3. TRYING TO DO EVERYTHING YOURSELF: Why would you try to do it all?  Delegate!  If you can’t afford a staff, or if you don’t want one, at least get a Virtual Assistant to do the things you don’t like to do (or that suck up all your time!)
  4. USING A ROLODEX: Seriously?  How about a CRM or at the very least pop those numbers into your phone! Get an app like Inigo and exchange contact info with a simple text message even if you forgot or ran out of business cards! Who even has a Rolodex anymore?!
  5. GETTING THE SAME RESULTS AND STILL DOING IT THE SAME WAY: Hello… McFly!  If what you have done has been ineffectual, or at the very least yielding minimal results, why are you doing it the same way again and again and again?  Find what works!  Move on from what you have been doing.
  6. FORGETTING YOUR PURPOSE: Remember why you wanted to be an entrepreneur.  Maybe it’s time to reevaluate those goals and recall what got you onto the path of being a small business owner in the first place.
  7. NOT NETWORKING: You say you’re not a people person?  Well who do you think buys your goods and services?  Exactly!  Step outside your comfort zone and put yourself out there.   Use the opportunity to rub elbows with some people who may be able to help you grow your business.  Listen to other people… what are their stories?
  8. LIVING BY THE CLOCK: Business ownership is not for the meek.  It’s also not for the basic nine-to-fiver.  If you’re looking for a 9-5 gig, perhaps being an entrepreneur isn’t your thing.  You don’t have to breathe business 24/7, but you have to be open to the occasional early phone call or late appointment if you want your business to thrive.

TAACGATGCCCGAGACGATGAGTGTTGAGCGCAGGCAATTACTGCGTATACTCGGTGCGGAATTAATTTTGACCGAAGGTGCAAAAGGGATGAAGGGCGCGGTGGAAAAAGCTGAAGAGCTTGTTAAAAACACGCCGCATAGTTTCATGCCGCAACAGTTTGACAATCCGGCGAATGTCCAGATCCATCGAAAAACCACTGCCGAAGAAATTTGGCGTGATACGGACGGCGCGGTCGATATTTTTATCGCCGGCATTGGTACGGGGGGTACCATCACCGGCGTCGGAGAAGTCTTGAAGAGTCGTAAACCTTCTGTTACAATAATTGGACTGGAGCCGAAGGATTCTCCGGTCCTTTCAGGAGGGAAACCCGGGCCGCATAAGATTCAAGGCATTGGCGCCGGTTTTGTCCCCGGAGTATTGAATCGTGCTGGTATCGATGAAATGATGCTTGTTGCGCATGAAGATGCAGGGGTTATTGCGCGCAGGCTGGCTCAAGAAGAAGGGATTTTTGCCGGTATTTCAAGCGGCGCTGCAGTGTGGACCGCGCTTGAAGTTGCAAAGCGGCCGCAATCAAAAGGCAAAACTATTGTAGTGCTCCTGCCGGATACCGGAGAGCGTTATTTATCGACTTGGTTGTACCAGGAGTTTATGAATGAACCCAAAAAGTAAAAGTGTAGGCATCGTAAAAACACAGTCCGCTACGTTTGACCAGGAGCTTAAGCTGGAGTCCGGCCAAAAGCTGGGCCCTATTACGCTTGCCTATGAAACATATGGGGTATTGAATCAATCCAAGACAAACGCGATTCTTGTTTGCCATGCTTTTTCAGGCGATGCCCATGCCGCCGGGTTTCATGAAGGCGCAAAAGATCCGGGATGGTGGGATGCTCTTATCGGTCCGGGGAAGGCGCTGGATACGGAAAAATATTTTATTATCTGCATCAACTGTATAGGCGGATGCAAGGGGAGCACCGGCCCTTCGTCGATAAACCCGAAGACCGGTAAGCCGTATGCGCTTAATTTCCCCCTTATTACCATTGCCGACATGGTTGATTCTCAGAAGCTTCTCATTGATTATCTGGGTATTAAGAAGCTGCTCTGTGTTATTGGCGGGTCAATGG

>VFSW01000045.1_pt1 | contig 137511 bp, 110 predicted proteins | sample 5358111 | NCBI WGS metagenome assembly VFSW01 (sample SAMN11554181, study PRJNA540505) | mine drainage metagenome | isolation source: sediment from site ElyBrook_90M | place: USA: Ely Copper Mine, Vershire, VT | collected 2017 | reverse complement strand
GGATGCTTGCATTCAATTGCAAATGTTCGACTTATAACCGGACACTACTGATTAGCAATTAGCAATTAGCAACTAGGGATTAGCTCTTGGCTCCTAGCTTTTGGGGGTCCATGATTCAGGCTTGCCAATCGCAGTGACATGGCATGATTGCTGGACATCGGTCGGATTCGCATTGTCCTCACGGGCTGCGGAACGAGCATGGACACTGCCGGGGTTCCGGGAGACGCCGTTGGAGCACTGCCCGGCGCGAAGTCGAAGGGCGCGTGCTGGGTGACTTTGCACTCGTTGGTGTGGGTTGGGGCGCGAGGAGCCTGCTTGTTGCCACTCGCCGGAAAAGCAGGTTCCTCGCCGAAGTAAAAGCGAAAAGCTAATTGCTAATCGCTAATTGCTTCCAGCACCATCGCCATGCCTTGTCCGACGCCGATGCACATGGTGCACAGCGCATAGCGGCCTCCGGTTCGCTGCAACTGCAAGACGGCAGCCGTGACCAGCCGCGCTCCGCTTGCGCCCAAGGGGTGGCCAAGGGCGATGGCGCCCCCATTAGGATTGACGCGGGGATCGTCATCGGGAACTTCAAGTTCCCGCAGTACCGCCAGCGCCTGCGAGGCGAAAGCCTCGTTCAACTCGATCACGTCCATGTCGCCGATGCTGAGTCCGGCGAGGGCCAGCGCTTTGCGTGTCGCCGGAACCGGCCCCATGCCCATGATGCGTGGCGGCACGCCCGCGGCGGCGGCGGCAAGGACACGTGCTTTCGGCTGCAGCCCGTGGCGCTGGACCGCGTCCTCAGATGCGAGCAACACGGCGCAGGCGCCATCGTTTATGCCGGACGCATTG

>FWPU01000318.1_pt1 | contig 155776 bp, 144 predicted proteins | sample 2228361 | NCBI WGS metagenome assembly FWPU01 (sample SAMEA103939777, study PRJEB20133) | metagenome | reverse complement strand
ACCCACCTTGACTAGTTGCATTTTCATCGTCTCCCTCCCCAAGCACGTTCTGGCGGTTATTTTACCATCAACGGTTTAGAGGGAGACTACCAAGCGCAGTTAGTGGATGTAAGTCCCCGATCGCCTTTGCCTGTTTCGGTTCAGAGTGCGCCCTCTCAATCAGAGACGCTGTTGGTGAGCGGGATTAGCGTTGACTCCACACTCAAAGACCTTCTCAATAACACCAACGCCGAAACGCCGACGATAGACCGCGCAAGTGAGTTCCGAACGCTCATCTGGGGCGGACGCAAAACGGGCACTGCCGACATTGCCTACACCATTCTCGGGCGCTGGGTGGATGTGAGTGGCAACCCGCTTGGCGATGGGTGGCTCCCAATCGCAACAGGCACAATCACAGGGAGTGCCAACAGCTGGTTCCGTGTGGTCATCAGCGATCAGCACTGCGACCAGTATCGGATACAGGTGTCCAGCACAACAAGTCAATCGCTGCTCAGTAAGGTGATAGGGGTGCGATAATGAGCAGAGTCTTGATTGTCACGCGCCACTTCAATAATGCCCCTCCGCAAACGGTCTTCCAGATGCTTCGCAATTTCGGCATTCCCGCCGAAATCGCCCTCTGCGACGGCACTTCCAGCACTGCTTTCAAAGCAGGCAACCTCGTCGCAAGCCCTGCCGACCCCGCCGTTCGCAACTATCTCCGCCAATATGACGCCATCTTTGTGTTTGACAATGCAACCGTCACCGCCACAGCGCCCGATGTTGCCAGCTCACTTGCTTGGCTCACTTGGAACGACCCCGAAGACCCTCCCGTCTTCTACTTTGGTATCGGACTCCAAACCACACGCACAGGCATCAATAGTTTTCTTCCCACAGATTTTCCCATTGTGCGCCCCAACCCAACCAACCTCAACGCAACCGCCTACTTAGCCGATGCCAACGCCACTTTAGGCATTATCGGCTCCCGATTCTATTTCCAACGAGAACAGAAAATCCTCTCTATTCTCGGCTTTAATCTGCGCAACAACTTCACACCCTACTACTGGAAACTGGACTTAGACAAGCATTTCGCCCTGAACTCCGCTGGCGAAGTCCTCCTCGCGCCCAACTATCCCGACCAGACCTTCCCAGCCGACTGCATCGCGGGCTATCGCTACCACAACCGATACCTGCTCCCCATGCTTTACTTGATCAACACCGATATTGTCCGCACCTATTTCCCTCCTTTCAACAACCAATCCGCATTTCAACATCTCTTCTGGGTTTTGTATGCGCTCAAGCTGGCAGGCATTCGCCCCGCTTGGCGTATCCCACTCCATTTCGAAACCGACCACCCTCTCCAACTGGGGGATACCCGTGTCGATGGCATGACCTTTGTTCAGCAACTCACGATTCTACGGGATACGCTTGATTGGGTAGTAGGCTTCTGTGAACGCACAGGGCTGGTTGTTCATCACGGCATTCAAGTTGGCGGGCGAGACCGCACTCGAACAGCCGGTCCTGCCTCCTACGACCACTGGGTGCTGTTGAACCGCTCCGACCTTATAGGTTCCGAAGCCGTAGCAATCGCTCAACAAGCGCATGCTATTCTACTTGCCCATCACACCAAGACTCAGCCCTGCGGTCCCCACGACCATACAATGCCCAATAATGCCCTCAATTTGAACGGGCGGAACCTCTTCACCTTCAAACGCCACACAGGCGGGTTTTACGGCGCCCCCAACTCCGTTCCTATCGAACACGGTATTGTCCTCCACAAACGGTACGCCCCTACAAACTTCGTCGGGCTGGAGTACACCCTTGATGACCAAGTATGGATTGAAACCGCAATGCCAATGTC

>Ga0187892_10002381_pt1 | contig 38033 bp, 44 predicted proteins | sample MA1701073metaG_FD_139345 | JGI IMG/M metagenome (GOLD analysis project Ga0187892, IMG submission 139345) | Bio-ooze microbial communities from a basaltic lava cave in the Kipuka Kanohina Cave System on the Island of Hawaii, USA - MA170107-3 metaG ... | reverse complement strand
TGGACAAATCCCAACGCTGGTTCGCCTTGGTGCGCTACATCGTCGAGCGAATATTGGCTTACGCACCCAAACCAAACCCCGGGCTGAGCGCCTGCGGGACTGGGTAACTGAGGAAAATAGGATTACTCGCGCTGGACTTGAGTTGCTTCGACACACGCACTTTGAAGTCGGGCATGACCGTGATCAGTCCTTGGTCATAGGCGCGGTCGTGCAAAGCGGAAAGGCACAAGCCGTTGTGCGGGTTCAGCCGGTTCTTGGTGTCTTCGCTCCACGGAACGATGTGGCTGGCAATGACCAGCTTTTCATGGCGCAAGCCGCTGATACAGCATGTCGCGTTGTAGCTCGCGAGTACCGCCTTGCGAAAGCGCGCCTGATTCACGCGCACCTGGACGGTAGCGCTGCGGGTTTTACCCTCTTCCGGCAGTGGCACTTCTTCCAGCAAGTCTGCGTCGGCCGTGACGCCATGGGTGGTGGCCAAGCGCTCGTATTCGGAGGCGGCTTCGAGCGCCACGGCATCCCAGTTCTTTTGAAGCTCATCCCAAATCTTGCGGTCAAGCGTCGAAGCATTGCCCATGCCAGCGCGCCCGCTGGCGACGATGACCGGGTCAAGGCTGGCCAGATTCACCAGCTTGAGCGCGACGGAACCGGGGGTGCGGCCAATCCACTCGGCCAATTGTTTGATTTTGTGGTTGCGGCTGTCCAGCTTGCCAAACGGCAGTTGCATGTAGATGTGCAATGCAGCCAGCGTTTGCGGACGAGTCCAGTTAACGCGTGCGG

9. STAYING DISORGANIZED: Simple things like losing phone numbers, forgetting appointments and not being able to find important documentation will destroy you.  Can’t do it alone?  Get a Virtual Assistant to help you get your act together.  Don’t let your ADD stand in the way of your personal and professional success.
  10. RANDOMLY SWITCHING IT UP: Switching it up from time to time may sound like a good thing, but you need to let your ideas come to fruition too.  Constantly changing things around will not let you get an accurate feel for what works and what doesn’t.  Make sure you are constantly evaluating progress.
  11. KEEPING YOUR POSSE: Are some of your partners, staff or even the vendors holding you back?  You may love them but make certain you share the same goals and passion.  If not figure out an amicable way to go your own way.  Keeping your posse when they no longer share your dream is a big mistake.
  12. ALWAYS PLAYING IT SAFE: You need to take a risk from time to time.  Look around you.  What is your competition doing?  Why are you playing it so safe that you are blending into the background?

Being an entrepreneur takes courage.  It takes knowing when to walk, when to sprint, and when it’s time to run away from the habits that have you stuck… It’s knowing how to get out of your own way, how to move on, and how to get out of the time warp before you lose your butt to the competition.

Support The Organization That Supports Your Community

Why Join A Chamber of Commerce

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We are 5 months into a new year with new opportunities to grow and renew. But it’s also a time to look at expenses and re-evaluate where we’re spending our resources of time and money.

Among the decisions that many local area business owners will face this year is whether to join or renew their membership in our local Chamber of Commerce.